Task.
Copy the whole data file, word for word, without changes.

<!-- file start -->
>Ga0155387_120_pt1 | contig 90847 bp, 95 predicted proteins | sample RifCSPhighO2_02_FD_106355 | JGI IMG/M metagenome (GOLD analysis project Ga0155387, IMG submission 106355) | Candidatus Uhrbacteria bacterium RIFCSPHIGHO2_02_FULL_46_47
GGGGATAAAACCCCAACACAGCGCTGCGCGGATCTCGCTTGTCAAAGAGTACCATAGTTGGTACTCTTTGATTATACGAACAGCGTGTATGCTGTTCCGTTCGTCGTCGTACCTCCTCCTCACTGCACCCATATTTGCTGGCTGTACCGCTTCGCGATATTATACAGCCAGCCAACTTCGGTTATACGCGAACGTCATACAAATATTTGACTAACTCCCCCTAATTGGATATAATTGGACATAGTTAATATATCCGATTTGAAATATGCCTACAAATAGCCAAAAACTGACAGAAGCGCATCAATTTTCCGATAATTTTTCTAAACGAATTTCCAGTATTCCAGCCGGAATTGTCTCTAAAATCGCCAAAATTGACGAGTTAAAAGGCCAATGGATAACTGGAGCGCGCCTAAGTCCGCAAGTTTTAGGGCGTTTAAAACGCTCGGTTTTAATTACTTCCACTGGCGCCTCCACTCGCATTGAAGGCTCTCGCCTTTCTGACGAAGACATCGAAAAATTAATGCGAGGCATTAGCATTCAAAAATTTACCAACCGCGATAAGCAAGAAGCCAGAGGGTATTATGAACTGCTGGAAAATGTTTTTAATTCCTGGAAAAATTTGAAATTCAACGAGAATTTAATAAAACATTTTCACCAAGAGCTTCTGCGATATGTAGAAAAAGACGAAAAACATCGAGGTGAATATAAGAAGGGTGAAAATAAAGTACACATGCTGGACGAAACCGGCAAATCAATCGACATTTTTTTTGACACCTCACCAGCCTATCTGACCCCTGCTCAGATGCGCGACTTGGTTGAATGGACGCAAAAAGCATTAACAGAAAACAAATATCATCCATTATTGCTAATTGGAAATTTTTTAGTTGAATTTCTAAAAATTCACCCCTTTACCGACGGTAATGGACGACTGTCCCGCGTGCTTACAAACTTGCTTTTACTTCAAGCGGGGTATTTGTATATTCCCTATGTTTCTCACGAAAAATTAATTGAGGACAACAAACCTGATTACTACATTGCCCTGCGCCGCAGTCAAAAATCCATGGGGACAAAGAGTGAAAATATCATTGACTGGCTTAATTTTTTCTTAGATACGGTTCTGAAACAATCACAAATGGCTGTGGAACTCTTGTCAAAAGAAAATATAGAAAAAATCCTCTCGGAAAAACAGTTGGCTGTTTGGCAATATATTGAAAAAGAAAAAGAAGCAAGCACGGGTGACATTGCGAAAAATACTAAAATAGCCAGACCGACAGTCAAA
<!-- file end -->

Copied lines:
>Ga0155387_120_pt1 | contig 90847 bp, 95 predicted proteins | sample RifCSPhighO2_02_FD_106355 | JGI IMG/M metagenome (GOLD analysis project Ga0155387, IMG submission 106355) | Candidatus Uhrbacteria bacterium RIFCSPHIGHO2_02_FULL_46_47
GGGGATAAAACCCCAACACAGCGCTGCGCGGATCTCGCTTGTCAAAGAGTACCATAGTTGGTACTCTTTGATTATACGAACAGCGTGTATGCTGTTCCGTTCGTCGTCGTACCTCCTCCTCACTGCACCCATATTTGCTGGCTGTACCGCTTCGCGATATTATACAGCCAGCCAACTTCGGTTATACGCGAACGTCATACAAATATTTGACTAACTCCCCCTAATTGGATATAATTGGACATAGTTAATATATCCGATTTGAAATATGCCTACAAATAGCCAAAAACTGACAGAAGCGCATCAATTTTCCGATAATTTTTCTAAACGAATTTCCAGTATTCCAGCCGGAATTGTCTCTAAAATCGCCAAAATTGACGAGTTAAAAGGCCAATGGATAACTGGAGCGCGCCTAAGTCCGCAAGTTTTAGGGCGTTTAAAACGCTCGGTTTTAATTACTTCCACTGGCGCCTCCACTCGCATTGAAGGCTCTCGCCTTTCTGACGAAGACATCGAAAAATTAATGCGAGGCATTAGCATTCAAAAATTTACCAACCGCGATAAGCAAGAAGCCAGAGGGTATTATGAACTGCTGGAAAATGTTTTTAATTCCTGGAAAAATTTGAAATTCAACGAGAATTTAATAAAACATTTTCACCAAGAGCTTCTGCGATATGTAGAAAAAGACGAAAAACATCGAGGTGAATATAAGAAGGGTGAAAATAAAGTACACATGCTGGACGAAACCGGCAAATCAATCGACATTTTTTTTGACACCTCACCAGCCTATCTGACCCCTGCTCAGATGCGCGACTTGGTTGAATGGACGCAAAAAGCATTAACAGAAAACAAATATCATCCATTATTGCTAATTGGAAATTTTTTAGTTGAATTTCTAAAAATTCACCCCTTTACCGACGGTAATGGACGACTGTCCCGCGTGCTTACAAACTTGCTTTTACTTCAAGCGGGGTATTTGTATATTCCCTATGTTTCTCACGAAAAATTAATTGAGGACAACAAACCTGATTACTACATTGCCCTGCGCCGCAGTCAAAAATCCATGGGGACAAAGAGTGAAAATATCATTGACTGGCTTAATTTTTTCTTAGATACGGTTCTGAAACAATCACAAATGGCTGTGGAACTCTTGTCAAAAGAAAATATAGAAAAAATCCTCTCGGAAAAACAGTTGGCTGTTTGGCAATATATTGAAAAAGAAAAAGAAGCAAGCACGGGTGACATTGCGAAAAATACTAAAATAGCCAGACCGACAGTCAAA